CHEF Q&A: ANDREA FERRERO, Executive Chef, Shangri-La Hotel, Tokyo

Interview with ANDREA FERRERO, Executive Chef, Shangri-La Hotel, Tokyo

Please briefly introduce yourself.

I was born in Italy and I grew up in a family of hotelier. After working in many countries, I came to Japan 3 and half years ago.

What is your mission as an executive chef?

My mission is to make guests happy from creation to pricing and execution. I travel because I want to be better when I come back. Everything I do is for my hotel and to make my guests happy.

How are you preparing for the Tokyo Olympics?

We've been doing this for a long time, and I don't think there will be a difference. In terms of offerings at the Shangri-La Hotel, Tokyo, we have many options in the menu, and I personally would like to have more vegan menus, but it won’t be possible soon because Japanese people still prefer meat and fish.

I’m not working towards 2020. Honestly, I’m working towards tomorrow. My most important guest is today’s guest. We will continue to evolve, but we will not prepare specifically for the Olympic games. We will become better than what we are today, and we can offer something better to our guests. I make sure everything is alright tonight and that my guests are happy.

What is Omotenashi to you?

I have two meanings in myself: Tokyo omotenashi and the real Japanese omotenashi. I experienced the professionalism of Tokyo, the perfection of service and politeness, but I felt there was something missing when I went to a ryokan far away from Tokyo. I experienced the true omotenashi of Japanese. I think it’s difficult to feel the Japanese omotenashi in big hotels. You can feel the Japanese professionalism, but not the omotenashi. We are too busy to meet the standard and make people happy. Omotenashi is not a standard. It’s to make people happy, feel welcomed, and feel at home. Omotenashi is something very spiritual. Today in Tokyo I don’t feel omotenashi. I feel professionalism. Especially because we are professional, and we know what we are supposed to be. When you are at the reception, they ask you “How was your trip?” I know they don’t care and that’s not omotenashi to me. I might feel omotenashi when I arrive as a regular guest, I go to my room, and there’s an ASAHI super beer bottle on the table. When I went to the ryokan, they didn’t ask me how my trip was. Maybe it was because they didn’t speak English, but I felt that they were treating me like a son.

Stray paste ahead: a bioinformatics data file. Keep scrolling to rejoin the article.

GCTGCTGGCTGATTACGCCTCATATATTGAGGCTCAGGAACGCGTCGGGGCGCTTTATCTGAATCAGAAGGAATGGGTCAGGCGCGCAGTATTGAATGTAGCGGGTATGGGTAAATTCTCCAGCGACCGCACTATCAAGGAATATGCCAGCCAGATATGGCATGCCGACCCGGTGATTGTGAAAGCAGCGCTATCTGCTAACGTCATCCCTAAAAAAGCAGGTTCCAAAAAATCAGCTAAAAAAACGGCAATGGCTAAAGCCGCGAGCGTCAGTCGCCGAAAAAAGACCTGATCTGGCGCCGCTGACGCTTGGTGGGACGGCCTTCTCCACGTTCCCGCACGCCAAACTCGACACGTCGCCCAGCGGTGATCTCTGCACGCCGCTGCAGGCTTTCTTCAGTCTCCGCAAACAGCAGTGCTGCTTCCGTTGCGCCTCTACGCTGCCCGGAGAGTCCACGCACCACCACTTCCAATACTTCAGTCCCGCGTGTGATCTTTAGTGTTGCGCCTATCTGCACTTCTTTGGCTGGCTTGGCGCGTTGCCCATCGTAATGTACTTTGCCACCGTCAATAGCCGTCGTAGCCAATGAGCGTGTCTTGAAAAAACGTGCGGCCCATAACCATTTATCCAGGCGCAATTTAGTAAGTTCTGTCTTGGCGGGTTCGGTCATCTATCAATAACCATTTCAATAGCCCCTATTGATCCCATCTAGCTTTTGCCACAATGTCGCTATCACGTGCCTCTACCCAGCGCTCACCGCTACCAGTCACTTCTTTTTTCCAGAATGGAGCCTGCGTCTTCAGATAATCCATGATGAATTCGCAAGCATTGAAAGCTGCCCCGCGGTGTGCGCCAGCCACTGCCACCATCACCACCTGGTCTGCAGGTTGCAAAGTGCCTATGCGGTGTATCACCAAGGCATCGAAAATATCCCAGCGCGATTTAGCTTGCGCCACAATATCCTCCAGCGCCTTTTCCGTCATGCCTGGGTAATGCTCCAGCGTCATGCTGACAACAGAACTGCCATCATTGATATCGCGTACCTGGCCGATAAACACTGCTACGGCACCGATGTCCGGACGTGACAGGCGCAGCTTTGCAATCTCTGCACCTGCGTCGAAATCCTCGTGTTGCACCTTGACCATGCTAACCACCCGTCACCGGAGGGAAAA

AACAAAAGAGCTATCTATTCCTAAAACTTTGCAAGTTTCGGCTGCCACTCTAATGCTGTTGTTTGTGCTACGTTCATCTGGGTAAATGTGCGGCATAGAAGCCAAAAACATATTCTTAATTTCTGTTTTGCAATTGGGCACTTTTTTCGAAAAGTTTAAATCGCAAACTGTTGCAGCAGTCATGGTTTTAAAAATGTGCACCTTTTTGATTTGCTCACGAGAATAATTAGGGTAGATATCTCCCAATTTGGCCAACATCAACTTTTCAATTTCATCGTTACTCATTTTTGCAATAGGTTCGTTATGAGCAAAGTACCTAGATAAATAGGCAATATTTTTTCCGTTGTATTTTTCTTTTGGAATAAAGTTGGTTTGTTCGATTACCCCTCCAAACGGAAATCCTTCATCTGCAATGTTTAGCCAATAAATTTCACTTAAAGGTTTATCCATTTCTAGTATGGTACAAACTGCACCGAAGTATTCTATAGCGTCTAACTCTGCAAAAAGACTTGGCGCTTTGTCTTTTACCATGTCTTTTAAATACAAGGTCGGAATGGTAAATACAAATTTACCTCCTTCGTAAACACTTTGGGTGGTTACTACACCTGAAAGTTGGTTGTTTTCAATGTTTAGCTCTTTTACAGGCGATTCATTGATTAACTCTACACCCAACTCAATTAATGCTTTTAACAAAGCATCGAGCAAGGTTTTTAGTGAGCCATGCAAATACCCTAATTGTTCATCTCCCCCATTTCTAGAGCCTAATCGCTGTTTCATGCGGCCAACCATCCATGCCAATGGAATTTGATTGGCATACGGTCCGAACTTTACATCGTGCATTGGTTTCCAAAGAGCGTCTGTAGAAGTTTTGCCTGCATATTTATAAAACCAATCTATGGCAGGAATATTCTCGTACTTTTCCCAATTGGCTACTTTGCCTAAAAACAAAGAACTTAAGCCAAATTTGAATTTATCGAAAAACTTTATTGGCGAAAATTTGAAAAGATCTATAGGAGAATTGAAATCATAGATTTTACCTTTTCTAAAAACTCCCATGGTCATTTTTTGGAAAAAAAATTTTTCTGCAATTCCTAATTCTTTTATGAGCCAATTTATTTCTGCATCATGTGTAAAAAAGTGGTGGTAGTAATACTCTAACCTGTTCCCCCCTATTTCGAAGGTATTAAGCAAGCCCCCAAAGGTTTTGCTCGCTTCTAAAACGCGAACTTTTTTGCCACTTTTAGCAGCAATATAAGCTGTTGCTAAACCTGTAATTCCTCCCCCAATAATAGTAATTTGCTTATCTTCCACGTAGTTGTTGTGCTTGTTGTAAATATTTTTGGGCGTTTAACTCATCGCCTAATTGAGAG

What are the requirements of an executive chef?

Determination. You can have skills, talents, but everything is useless if you don’t have the determination. In other words, if you have the determination on what you want to become, you can acquire the skills and talents even if you don’t have it from the beginning. You are determined to become who you want to be.

What do you think about Japanese food?
I sound very light, but I love sushi. Sushi is simple, but good. The mirin, soy, fish - everything needs to be perfect to be good. That’s not easy. I like simple things because I want to understand what I eat. I don’t like restaurants that I need 15 minutes to understand what I’m eating. I go to the restaurant because I’m hungry. I don’t go because I want to meet the chef. I go to enjoy what I eat. There is a pleasure.

Please tell us about your future goals.
To do what I can do. I’m lucky that I’ve been working in companies where I feel is right and good. I always do what I do.